W hen talk turns to regulations, it's all too frequently only the extremists — those braying for more or those bellowing against any — whose voices are heard.
But occasionally it's the common sense of those in the middle that advances or slows the rule-making, as was the case with the U.S. Department of Labor's reluctant but wise abandoning of plans to essentially bar children younger than 16 from farm work.
"Under pressure from farm groups and lawmakers from rural states, the Labor Department said it is withdrawing proposed rules that would ban children younger than 16 from using most power-driven farm equipment, including tractors. The rules also would prevent those younger than 18 from working in feed lots, grain silos and stockyards," The Associated Press reported last month.
Child labor groups were stunned and disappointed, the story went on to say.
It's worth reflecting on what led to the proposed rules to get a sense of the disconnect between the potential costs and benefits.
Groups pushing the rules said they would have offered "long-overdue protections to children working for hire in farm communities," the AP story noted. "Three-quarters of working children younger than 16 who died of work-related injuries in 2010 were in agriculture, according to the Child Labor Coalition."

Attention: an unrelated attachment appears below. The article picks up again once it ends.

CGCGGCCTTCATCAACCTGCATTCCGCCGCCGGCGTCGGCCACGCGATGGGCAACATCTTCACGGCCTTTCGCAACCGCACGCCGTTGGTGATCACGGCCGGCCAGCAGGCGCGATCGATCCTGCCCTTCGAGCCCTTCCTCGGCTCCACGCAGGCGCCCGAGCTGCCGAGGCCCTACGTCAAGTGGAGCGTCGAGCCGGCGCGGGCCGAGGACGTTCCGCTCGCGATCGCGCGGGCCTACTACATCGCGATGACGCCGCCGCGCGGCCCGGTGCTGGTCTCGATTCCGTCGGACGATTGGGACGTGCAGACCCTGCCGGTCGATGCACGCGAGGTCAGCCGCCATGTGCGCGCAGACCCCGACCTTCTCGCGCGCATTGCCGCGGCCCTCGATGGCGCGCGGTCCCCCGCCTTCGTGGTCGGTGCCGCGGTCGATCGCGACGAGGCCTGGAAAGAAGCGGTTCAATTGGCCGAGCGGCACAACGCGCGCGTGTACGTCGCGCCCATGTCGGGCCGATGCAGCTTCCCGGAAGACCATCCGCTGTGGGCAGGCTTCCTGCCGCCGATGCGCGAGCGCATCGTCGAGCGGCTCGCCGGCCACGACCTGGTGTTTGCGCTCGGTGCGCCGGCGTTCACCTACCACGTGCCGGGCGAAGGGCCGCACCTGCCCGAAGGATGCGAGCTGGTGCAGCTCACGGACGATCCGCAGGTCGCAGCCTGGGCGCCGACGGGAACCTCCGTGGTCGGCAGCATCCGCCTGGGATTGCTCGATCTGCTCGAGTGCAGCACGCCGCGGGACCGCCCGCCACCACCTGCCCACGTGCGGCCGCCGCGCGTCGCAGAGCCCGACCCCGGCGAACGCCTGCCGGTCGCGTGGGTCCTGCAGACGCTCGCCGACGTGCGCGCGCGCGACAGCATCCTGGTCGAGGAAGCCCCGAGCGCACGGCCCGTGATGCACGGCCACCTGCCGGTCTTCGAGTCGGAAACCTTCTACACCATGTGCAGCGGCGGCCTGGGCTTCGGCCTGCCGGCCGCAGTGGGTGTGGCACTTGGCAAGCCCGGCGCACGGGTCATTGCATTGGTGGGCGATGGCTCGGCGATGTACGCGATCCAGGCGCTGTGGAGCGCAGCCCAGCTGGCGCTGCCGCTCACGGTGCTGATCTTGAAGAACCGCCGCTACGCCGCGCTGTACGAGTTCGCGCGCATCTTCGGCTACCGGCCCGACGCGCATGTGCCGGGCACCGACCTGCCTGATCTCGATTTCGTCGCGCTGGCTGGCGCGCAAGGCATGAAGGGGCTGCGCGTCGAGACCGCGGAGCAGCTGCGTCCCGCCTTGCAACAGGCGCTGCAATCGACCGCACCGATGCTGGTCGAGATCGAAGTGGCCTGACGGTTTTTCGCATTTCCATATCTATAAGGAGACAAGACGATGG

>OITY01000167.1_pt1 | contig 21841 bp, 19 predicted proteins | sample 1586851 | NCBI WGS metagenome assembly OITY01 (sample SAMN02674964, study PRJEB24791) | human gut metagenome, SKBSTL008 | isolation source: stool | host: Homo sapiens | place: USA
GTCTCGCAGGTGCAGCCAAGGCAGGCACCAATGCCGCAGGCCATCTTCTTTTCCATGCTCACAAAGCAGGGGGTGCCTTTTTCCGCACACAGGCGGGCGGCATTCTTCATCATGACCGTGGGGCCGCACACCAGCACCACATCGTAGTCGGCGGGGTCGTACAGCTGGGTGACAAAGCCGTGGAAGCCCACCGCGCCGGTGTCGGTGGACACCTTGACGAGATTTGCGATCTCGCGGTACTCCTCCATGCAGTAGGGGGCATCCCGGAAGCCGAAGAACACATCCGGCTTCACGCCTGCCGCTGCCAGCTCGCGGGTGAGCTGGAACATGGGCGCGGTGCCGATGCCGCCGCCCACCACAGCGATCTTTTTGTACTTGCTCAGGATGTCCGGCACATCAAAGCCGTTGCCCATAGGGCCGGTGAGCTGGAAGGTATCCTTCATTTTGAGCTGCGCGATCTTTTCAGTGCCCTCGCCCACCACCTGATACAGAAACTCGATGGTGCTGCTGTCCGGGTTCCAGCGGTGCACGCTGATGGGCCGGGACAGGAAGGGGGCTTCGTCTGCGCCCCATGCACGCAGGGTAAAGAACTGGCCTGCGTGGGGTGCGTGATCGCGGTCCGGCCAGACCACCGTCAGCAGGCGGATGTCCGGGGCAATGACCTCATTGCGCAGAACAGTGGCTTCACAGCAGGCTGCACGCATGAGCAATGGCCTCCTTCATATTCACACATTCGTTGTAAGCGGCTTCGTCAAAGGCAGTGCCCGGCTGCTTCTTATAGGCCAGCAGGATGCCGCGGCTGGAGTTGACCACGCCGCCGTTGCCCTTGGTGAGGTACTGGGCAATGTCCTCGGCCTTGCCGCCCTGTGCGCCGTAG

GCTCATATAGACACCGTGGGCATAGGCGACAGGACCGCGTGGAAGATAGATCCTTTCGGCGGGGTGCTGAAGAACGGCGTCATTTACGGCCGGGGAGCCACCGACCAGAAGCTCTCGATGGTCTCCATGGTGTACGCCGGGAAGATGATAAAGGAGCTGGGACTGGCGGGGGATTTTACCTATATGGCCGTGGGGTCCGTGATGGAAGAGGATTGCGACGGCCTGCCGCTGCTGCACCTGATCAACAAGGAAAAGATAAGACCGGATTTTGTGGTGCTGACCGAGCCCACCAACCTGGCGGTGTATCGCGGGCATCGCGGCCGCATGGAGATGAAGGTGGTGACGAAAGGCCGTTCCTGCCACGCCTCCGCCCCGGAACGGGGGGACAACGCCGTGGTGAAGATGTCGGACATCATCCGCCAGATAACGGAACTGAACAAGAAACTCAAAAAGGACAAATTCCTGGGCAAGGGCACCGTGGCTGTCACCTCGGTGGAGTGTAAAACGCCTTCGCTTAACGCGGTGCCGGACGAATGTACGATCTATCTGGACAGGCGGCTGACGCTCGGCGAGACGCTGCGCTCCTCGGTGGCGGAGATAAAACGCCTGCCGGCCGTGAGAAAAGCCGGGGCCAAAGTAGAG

One critic of the Labor Department's retreat from the planned farm labor rules — Zama Coursen-Neff, deputy children's rights director at Human Rights Watch — quotes government figures putting 2010 work-related fatalities for children younger than 16 at 16. Twelve of the 16 worked on farms.
The statistics vary, but the Centers for Disease Control and Prevention puts the number of persons under 20 years of age working on farms in 2009 at about 749,000 — about 230,000 of whom do not live on farms but were hired to work on them.
Had the Labor Department's rules been enacted, about 230,000 kids would not have been allowed to work on farms in most any capacity. While the rules didn't totally bar farmers from hiring non-relatives younger than 16, it's unlikely many would have risked running afoul the regulations by having unrelated children on the payroll.
Another branch of the federal government, the U.S. Department of Agriculture, earlier this year launched a program featuring loans, grants and training in an attempt to recruit 100,000 new farmers. The effort was spurred by too few people entering the ag industry to replace those leaving it.
There's no question agriculture is a difficult and often dangerous pursuit. But it's also an industry we cannot live without unless government can regulate a new source of food into existence. Our best bet for having enough farmers tomorrow is to interest young people in farming today.
All too often, the government creates regulations with admirable intentions toward what might be gained but inadequate consideration of what will be lost. Such was what almost occurred in this case. It's a reminder that adding layers of red tape may offer a sense of security today at a price we can't afford tomorrow.
— Lubbock Avalanche-Journal